The Spiritual Revolution and the New Age Gender Puzzle: The Sacralization of the Self in Late Modernity (1980–2000)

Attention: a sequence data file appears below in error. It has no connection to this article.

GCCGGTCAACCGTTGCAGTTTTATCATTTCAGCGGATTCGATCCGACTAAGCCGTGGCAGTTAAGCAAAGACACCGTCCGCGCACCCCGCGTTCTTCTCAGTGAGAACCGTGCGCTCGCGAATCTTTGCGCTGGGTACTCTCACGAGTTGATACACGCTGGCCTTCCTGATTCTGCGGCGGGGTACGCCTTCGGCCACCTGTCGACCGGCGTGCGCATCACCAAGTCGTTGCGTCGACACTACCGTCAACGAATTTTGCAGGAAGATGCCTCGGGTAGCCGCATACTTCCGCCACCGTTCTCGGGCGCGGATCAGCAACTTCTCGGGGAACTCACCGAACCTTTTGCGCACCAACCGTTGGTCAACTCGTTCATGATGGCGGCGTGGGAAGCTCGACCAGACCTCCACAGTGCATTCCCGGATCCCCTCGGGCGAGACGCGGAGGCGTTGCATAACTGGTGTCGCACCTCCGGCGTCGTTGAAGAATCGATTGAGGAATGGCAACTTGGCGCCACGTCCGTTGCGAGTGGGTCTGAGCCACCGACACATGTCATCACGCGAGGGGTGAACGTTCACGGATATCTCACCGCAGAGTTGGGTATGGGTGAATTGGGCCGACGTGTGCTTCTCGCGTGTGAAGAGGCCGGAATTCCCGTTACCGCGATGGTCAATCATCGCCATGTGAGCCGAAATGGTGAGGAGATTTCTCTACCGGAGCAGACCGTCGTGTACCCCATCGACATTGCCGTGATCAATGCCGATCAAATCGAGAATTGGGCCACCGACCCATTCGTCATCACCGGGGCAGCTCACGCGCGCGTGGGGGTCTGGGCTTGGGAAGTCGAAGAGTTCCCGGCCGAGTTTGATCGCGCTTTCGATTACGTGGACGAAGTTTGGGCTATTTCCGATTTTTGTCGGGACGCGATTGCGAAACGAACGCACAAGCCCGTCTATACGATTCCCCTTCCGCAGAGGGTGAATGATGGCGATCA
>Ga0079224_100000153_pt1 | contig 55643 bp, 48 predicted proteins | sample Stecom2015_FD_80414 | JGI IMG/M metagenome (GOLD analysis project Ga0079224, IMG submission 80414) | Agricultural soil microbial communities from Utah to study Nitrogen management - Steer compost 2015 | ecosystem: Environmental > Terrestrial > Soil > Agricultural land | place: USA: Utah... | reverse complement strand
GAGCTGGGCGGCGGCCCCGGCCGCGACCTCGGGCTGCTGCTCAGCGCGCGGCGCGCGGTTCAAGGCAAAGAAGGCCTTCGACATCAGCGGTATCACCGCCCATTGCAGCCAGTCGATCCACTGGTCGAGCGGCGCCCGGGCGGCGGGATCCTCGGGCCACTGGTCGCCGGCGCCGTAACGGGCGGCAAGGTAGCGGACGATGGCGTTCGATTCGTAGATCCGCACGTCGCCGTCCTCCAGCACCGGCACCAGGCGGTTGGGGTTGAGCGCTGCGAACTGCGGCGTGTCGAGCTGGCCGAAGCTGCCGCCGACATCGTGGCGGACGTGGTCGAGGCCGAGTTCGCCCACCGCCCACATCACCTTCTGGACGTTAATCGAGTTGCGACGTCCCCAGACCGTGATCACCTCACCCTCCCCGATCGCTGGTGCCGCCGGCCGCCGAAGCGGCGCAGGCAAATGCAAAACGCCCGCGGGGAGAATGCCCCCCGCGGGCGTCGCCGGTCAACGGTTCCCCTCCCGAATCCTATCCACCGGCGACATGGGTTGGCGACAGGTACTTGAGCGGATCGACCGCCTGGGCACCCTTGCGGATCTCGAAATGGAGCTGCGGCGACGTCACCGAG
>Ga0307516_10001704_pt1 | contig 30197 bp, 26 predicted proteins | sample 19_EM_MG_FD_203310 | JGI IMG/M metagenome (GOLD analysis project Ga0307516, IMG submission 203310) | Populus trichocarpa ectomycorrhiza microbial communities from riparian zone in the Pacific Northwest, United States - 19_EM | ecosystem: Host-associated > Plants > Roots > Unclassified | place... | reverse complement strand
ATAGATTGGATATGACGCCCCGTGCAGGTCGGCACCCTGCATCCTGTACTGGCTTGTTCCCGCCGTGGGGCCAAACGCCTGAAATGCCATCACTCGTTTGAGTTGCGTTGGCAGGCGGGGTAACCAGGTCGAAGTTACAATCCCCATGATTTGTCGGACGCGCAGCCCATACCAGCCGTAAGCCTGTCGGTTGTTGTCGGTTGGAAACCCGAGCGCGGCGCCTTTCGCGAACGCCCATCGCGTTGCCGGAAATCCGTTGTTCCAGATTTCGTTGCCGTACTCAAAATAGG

This chapter engages with three influential accounts of women and Islam/Islamic revival in Tatarstan, which are subsequently juxtaposed with accounts from young Muslim women. Islam got framed not merely as a religious but also as an Oriental other, and the density of this articulation ascribed Islam with a radical otherness to modernity. In a study about Islamic revival in Tatar society Rozalinda Musina reveals that women are prominently present in the mosques, medresses and revival movements. During a long conversation, Raifa Urazmanova and Rozalinda Musina, researchers at the Academy of Sciences of Tatarstan, asserted that women were the dominant force of Islamic revival. Kazan State University (KSU), as a centre of intellectual production in Tatarstan, was one of the places where such tales of modernity and secularization were sustained and reproduced. Renat's account of Islamic revival in Tatarstan was marked by an articulation that transgresses the tradition-modern binary.